(1) Journal of Family Life, “Children Benefit if They Know About Their Relatives, Study Finds,” news release, 3 March 2010, Emory University (http://shared.web.emory.edu/emory/news/releases/2010/03/children-benefit-if-they-know-about-their-relatives-study-finds.html : accessed 18 December 2020); citing Robyn Fivush and Marshall Duke, “Do You Know? The power of family history in adolescent identity and well-being,” 2010 research paper funded by the Alfred P. Sloan Foundation and conducted at the Emory Center for Myth and Ritual in American Life (MARIAL). The link to the original paper is unavailable.
Thank you for sharing this. What a powerful way to make a meaningful difference in someone’s life, something that will last longer than a meal !
I agree! I love everything about this initiative.
As a retired genealogy librarian I regularly helped a homeless patron research his family using our resources. He would come in when we opened every morning carrying a plastic bag with his “research materials” and he would spend the entire time we were open in his research. He took the research very seriously, pursing all options and critically reviewing other published research on his family. This pattern went on for over a year and we grew to know Jim really well. One day he walked up to the reference desk and asked to speak to both my colleague and myself. He said, “your patience and pleasant support has helped me redevelop a sense of worth over this last year and I finally decided that since I was so interested in my ancestors I should reconnect with my own children. I’ve done that and my daughter has sent me a bus ticket to live with her in Atlanta. And it wouldn’t have been possible without your help this past year. Thank you and know that you have made a tremendous difference in several lives.” We were so touched. And for over 10 years, Jim sent us regular post cards and holiday cards giving us little snippets of his new life. Finally just a couple of years ago, his daughter wrote to tell us Jim had passed away and to thank us “for the gift of my father for these last few years.” I still tear up when I think about the impact doing his genealogy research had on this family’s life.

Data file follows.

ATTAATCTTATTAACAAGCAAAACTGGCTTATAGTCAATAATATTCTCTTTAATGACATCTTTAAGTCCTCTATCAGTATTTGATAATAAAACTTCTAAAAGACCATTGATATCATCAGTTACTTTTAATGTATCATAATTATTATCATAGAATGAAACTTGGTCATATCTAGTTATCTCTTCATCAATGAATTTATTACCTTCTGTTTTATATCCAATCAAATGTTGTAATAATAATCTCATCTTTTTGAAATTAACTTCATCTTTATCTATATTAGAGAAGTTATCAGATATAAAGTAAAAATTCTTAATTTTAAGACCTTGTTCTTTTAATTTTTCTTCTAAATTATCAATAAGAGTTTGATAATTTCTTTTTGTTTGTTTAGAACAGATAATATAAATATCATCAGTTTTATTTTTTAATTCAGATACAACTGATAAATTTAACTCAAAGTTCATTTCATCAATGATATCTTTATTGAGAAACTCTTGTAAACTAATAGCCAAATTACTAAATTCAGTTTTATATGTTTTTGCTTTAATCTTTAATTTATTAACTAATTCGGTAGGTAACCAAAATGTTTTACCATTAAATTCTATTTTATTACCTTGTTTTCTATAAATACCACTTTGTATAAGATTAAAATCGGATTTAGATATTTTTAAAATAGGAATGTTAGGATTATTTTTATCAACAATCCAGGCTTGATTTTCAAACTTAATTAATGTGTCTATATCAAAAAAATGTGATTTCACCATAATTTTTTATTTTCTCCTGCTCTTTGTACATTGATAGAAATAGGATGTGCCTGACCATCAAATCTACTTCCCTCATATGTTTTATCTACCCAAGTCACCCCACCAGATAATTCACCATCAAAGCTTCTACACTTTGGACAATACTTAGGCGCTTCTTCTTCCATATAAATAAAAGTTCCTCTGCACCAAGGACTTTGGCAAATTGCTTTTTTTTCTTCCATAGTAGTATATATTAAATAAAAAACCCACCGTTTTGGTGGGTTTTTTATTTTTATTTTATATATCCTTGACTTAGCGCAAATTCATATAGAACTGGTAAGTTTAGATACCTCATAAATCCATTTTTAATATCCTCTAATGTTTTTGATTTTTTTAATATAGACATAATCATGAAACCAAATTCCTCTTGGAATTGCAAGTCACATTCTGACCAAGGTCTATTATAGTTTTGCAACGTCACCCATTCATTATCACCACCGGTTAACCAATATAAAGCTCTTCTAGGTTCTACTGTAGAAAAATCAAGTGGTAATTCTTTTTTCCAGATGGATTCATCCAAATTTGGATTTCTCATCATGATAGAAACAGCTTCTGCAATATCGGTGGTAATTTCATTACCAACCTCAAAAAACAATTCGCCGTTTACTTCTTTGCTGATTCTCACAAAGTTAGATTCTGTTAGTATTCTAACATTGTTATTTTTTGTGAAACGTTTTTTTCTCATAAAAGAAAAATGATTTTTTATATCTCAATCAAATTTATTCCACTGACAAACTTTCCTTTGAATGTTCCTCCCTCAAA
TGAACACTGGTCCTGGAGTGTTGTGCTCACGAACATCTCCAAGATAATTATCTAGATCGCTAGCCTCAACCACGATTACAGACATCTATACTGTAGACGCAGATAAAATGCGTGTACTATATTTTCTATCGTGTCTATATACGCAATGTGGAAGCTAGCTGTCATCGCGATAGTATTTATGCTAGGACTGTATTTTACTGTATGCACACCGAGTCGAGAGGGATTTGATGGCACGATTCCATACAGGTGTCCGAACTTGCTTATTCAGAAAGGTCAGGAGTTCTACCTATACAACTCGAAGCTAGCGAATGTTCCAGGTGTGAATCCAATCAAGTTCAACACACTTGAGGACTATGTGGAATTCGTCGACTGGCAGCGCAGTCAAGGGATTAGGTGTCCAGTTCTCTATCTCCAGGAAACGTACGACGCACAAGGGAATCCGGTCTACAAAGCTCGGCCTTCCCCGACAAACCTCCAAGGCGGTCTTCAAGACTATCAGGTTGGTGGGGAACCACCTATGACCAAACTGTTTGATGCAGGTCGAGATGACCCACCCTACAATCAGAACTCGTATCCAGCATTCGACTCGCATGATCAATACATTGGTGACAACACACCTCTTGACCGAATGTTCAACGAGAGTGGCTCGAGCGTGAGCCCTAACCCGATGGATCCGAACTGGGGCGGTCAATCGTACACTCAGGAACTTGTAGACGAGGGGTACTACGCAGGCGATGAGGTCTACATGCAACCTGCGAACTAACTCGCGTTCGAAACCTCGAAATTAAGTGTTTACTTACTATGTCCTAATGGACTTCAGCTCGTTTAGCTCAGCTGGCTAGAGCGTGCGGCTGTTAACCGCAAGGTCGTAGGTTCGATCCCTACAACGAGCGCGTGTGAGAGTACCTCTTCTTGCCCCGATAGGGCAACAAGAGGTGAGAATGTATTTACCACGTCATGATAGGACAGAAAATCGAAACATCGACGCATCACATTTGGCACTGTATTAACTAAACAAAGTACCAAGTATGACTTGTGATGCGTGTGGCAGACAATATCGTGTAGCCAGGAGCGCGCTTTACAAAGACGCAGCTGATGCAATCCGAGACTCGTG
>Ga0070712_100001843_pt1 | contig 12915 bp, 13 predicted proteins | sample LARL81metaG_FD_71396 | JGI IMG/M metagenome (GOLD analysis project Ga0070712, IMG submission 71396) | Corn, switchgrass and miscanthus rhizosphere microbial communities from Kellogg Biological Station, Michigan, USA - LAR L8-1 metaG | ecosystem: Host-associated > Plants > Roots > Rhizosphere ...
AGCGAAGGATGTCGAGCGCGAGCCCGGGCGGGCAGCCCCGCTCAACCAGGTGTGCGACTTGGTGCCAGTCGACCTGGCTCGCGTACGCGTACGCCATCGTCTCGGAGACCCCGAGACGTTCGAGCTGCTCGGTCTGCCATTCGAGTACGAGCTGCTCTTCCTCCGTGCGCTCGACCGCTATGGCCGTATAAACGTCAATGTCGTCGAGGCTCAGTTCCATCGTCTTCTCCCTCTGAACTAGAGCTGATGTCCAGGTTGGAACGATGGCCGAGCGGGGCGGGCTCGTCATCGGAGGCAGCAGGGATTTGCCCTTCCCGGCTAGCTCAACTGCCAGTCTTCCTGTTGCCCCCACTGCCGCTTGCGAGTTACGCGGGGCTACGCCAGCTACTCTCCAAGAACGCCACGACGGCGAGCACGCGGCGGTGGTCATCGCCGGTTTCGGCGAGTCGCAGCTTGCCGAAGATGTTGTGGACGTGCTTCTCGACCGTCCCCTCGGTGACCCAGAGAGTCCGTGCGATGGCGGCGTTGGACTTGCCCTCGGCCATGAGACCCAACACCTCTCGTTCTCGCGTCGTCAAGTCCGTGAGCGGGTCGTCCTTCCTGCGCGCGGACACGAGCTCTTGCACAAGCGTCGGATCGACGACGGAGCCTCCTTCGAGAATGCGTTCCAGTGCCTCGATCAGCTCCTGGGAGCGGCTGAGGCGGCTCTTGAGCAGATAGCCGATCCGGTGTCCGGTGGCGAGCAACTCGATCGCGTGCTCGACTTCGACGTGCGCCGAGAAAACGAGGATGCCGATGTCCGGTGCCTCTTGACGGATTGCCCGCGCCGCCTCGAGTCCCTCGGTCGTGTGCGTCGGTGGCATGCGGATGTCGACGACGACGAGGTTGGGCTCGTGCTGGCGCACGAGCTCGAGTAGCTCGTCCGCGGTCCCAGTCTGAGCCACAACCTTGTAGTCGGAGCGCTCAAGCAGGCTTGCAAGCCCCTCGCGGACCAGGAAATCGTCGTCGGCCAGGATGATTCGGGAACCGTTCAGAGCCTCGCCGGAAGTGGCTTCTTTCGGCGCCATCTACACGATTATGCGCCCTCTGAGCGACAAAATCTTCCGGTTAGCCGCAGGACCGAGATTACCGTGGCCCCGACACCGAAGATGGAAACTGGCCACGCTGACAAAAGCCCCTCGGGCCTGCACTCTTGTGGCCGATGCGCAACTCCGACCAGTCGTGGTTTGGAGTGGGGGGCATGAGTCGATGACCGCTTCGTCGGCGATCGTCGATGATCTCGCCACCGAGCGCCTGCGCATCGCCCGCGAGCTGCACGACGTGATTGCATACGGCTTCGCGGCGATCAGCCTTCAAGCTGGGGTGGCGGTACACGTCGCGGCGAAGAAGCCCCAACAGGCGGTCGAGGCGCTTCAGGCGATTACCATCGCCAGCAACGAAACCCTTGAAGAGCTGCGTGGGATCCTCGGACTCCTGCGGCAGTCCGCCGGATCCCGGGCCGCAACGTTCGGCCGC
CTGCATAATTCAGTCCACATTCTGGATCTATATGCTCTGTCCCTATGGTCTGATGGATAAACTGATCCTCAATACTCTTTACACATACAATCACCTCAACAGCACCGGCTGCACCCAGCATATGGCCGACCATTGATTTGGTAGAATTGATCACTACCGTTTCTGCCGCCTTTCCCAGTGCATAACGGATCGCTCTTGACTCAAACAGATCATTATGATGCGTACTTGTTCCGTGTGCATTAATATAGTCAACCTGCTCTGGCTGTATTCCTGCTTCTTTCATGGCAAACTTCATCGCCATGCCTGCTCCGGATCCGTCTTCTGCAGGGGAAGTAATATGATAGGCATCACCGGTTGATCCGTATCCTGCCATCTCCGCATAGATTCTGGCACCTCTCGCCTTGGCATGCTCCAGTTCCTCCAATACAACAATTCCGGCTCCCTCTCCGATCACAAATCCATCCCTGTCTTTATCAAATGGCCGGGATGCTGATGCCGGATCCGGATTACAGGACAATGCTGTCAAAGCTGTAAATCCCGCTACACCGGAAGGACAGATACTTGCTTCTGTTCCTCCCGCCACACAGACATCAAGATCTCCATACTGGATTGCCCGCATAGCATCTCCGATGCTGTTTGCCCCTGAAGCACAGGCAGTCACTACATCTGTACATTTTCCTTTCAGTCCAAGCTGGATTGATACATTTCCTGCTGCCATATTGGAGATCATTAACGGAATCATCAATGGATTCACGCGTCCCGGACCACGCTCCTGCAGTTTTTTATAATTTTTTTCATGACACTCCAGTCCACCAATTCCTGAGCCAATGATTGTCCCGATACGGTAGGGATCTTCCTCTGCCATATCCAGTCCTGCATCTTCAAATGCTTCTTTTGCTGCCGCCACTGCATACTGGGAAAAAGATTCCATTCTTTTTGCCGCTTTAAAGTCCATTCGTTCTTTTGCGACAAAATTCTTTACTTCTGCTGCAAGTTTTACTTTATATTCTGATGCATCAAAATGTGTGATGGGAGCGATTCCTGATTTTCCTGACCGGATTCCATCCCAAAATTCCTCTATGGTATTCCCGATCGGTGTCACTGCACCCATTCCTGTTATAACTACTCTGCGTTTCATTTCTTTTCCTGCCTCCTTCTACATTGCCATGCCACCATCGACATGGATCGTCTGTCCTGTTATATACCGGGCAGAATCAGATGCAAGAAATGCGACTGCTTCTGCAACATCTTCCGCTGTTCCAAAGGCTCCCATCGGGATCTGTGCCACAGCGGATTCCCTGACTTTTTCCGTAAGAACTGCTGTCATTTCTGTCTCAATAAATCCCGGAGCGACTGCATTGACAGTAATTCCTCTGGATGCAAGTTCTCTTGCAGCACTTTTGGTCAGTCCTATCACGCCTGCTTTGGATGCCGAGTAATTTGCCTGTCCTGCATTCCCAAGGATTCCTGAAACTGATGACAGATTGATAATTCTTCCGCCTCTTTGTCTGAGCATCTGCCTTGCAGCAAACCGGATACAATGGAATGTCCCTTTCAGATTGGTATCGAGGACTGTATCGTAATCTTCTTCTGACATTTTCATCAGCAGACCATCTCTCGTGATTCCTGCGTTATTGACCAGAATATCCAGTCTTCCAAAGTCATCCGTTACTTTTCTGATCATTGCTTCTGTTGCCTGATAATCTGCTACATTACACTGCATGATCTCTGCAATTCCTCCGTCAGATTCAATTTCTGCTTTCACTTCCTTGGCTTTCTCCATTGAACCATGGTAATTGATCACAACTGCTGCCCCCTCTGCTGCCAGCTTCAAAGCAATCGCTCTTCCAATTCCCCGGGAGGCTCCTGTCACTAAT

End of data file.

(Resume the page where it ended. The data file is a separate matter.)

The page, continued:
What a wonderful story. Thanks for sharing!